The Steps: Decision



Back in the 1930s, the definitions of common words were sometimes difficult to understand. My best evidence of that is found in a 1934 Webster's Dictionary. One example is the word "Decision". I myself might have defined that word as something like, "Making up your mind" or "Coming to a conclusion". But back in the 1930s, when the Big Book was being drafted, the official definition was this:

Decision - n. the act of terminating by giving judgment on

That definition stumped me for a while. It wasn't shocking or unexpected. I simply could not understand exactly what it meant. And what did it have to do with my 12-Step recovery? That word plays an important role in Step Three, which reads, "Made a decision to turn our will and our lives over to the care of God, as we understood Him."

Step Three is a pivotal one. In the earliest draft of the Big Book, Bill Wilson wrote that if the reader cannot comprehend and accept Steps One, Two, and Three, they might as well throw the Big Book away! 

According to Joe & Charlie's "The Big Book Comes Alive" lecture series, Step Three gives many in recovery a brief scare. The step seems to be making an ominous demand that the follower instantly surrender their entire will and their lives to God. On the surface it sounds like way too much, way too suddenly.

Fortunately, Joe & Charlie (and most 12-Step sponsors I know) point out the big difference between "decision" and "action". For example, I can decide to learn to the French language but I will never speak it unless I take the actions necessary to learn that language. Likewise, I can decide to turn my will and my life over to the care of God as I understand him, but that will only happen if I follow that decision with action.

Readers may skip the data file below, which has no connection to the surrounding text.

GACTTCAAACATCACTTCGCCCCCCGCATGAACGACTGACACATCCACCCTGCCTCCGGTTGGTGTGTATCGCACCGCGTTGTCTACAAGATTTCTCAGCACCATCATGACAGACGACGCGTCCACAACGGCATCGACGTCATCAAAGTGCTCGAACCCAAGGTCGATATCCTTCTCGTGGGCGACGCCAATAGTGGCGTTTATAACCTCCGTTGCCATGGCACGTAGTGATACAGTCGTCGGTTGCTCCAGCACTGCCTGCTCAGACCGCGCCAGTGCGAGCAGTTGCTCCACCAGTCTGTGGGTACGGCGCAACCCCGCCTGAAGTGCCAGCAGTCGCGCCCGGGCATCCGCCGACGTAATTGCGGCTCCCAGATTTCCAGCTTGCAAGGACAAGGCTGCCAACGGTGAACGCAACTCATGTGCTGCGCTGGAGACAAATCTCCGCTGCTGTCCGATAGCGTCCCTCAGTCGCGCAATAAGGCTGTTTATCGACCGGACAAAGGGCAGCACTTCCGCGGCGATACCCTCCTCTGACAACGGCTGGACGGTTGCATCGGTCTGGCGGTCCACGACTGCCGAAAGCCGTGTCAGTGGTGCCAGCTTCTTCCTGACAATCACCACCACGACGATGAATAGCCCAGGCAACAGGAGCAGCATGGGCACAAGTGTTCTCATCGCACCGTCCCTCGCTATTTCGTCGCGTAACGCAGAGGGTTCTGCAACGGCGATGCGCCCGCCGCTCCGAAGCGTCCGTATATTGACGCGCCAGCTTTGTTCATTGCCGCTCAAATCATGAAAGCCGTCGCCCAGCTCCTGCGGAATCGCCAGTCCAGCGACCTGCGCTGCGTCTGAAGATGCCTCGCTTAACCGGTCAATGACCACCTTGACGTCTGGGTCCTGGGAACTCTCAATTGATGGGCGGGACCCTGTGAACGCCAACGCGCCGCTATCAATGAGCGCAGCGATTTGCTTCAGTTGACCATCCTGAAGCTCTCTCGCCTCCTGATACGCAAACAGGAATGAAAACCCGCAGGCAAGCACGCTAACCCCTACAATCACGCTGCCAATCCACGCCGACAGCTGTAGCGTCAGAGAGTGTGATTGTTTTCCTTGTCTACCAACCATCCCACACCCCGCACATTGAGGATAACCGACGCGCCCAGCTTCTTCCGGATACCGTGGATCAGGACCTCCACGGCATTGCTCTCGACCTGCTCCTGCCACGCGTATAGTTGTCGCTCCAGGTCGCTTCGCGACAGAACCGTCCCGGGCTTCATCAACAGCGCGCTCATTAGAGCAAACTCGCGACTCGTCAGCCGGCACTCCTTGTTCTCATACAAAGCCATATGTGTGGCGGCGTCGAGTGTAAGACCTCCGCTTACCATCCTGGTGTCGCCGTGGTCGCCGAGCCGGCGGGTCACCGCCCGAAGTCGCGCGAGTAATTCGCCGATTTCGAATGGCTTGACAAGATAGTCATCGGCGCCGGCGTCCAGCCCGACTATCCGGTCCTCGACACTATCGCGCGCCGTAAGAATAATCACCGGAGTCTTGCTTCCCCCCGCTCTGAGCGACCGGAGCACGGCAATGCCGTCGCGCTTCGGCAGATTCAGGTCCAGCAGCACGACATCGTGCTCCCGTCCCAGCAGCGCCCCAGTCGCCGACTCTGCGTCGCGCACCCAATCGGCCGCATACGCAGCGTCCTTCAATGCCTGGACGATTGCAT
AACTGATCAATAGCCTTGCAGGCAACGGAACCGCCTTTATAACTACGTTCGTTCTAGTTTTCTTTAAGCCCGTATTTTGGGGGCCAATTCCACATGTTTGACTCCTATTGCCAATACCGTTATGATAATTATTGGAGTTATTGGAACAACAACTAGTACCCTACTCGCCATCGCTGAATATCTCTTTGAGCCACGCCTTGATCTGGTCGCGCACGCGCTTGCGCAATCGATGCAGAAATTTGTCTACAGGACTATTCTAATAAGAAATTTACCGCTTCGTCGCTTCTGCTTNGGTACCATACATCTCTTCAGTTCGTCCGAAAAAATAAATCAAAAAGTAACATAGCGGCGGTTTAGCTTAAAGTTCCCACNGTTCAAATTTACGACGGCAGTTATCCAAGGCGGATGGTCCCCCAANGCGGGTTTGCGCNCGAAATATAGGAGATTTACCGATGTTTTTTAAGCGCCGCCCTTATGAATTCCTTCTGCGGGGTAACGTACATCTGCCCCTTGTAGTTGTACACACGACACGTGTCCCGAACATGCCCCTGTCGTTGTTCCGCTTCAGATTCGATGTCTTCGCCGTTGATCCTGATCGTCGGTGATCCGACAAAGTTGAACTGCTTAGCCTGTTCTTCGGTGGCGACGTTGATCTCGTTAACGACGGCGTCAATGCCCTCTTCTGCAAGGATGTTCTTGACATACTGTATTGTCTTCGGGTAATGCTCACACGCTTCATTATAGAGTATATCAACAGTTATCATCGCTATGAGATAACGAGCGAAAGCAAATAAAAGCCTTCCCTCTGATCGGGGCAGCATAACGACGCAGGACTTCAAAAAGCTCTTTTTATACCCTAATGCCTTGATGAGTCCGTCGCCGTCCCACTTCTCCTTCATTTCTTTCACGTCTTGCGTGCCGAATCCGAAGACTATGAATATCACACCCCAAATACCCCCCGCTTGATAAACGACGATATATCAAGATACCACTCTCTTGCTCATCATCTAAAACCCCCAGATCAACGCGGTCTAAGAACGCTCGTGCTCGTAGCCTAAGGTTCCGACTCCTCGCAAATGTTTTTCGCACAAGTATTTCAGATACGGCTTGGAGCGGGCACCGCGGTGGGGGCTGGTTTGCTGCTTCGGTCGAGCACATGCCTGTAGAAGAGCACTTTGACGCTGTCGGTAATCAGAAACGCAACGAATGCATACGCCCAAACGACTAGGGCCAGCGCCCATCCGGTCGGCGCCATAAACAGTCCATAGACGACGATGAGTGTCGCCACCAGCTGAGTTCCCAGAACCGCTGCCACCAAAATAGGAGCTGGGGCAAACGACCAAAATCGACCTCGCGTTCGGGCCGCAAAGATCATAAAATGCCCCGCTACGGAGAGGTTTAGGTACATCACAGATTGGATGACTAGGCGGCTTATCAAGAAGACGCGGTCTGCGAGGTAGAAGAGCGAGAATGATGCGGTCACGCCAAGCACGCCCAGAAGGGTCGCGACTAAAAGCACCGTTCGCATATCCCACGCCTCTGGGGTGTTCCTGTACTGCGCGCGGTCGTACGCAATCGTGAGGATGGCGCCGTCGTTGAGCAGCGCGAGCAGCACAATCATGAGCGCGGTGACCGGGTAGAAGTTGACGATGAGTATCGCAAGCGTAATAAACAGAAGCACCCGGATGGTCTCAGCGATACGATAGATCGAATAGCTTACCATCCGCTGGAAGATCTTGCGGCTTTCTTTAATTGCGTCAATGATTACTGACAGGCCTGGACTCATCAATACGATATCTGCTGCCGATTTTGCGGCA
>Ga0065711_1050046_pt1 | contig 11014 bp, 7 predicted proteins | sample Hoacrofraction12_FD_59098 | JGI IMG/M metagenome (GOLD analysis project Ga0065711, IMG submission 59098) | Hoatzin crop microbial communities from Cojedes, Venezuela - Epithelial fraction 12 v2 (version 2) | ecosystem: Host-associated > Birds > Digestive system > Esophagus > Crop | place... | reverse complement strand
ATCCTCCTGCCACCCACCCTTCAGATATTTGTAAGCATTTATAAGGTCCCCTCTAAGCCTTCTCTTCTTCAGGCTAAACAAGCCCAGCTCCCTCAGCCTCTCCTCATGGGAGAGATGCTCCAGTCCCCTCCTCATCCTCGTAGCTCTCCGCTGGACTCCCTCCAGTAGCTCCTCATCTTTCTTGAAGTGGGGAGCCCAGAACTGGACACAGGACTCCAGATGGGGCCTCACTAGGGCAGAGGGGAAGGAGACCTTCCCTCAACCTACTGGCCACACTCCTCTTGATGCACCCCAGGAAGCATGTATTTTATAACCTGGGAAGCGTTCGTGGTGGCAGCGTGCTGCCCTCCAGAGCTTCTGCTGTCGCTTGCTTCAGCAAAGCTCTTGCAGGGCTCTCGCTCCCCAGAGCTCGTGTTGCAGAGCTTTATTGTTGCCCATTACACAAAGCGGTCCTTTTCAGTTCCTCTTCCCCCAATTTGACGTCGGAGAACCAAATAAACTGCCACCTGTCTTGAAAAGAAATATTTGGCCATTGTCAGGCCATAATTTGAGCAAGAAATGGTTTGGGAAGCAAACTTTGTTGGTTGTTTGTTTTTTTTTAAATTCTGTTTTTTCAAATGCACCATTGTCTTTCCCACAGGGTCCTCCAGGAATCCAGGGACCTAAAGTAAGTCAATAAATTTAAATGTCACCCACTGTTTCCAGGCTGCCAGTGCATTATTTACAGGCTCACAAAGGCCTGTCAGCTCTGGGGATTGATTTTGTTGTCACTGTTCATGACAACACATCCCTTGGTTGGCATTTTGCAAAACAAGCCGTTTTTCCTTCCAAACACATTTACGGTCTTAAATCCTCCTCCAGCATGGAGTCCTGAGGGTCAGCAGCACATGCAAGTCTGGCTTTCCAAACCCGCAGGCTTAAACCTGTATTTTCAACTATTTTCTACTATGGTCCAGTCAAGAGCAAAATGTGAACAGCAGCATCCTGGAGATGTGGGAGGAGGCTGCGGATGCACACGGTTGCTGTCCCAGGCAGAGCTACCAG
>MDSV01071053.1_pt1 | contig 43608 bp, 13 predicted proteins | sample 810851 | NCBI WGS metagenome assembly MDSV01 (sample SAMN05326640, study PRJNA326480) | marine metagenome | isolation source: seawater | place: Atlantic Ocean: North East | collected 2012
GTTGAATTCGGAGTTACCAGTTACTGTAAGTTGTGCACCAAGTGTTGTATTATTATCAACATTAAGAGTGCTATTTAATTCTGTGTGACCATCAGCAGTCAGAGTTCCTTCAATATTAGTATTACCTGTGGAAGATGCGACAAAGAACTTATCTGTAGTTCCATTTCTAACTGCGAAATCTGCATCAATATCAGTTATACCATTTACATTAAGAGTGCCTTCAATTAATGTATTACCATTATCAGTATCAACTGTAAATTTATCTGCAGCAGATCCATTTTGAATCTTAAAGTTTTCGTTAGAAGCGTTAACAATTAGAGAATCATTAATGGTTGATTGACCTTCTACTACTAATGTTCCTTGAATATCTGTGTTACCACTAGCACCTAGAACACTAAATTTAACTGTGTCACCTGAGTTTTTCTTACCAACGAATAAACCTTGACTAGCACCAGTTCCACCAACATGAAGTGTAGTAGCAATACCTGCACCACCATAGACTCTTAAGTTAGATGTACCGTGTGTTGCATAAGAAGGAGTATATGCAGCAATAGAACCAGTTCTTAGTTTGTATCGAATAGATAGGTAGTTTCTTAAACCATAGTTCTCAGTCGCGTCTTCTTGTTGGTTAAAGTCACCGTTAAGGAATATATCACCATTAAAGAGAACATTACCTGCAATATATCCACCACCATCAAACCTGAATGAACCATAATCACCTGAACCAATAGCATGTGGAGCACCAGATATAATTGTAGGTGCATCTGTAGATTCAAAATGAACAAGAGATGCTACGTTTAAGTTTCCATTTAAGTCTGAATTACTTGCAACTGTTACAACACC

I now recognize that the decision I made in Step Three was impossible to put into action without the important things I gained from working later Steps. So Step Three is a decision to change, which will (and MUST) be followed by the later action.

Since I was creating original drawings based on those 1934 dictionary definitions, I began thinking about how to illustrate the word "Decision". The dictionary mentioned TERMINATING something by giving JUDGMENT. In my own words, "Terminate" means "end". "Judgment" means drawing a conclusion. So, Step Three involved ending things by drawing a conclusion.

I stopped and considered my past in light of this definition of "Decision". I had previously JUDGED that I should lose weight. Or get a better job. Or improve my house. Or be nicer to my wife. And with each judgment, I had made a dramatic vow that things were about to change based on my new decision.

Just one problem. I failed to follow those decisions with action. None of the things I decided on happened in exactly the way I intended. Like me, the person in my illustration was full of bold gestures but was needing to take prompt and decisive action.

Having understood the terms used in the dictionary, my drawing idea formed fairly quickly. I envisioned a figure standing on a railroad track who had clearly drawn a conclusion. By dramatically pointing their hand toward a side track, this person was indicating a clear JUDGMENT about what should happen next.

It is a fact that railroad trains go in the the direction that the tracks take them. A person's decision, judgment, or finger-pointing doesn't mean a thing to an oncoming train. That person needs to follow their DECISION with immediate ACTION if they want the train to change directions. They need to scramble forward to the nearby switch and change it to a new position. (An expert on trains assured me that the person in the drawing will surely be run over if they do not change the position of that switch.)

So, in Step Three I need to stop the endless debate in my mind (i.e., terminate through judgment) and take action. I already know where my previous will and my life led meā€”into addiction. I had to decide to change first, and then later take the actions of change. Based on that decision and action, my will and my life were carried to a completely new place.

The Step wasn't so difficult once I understood what it was asking. And yes, I did vigorously work the steps which follow Step Three. And yes, I did wind up in a marvelously better place.

Share this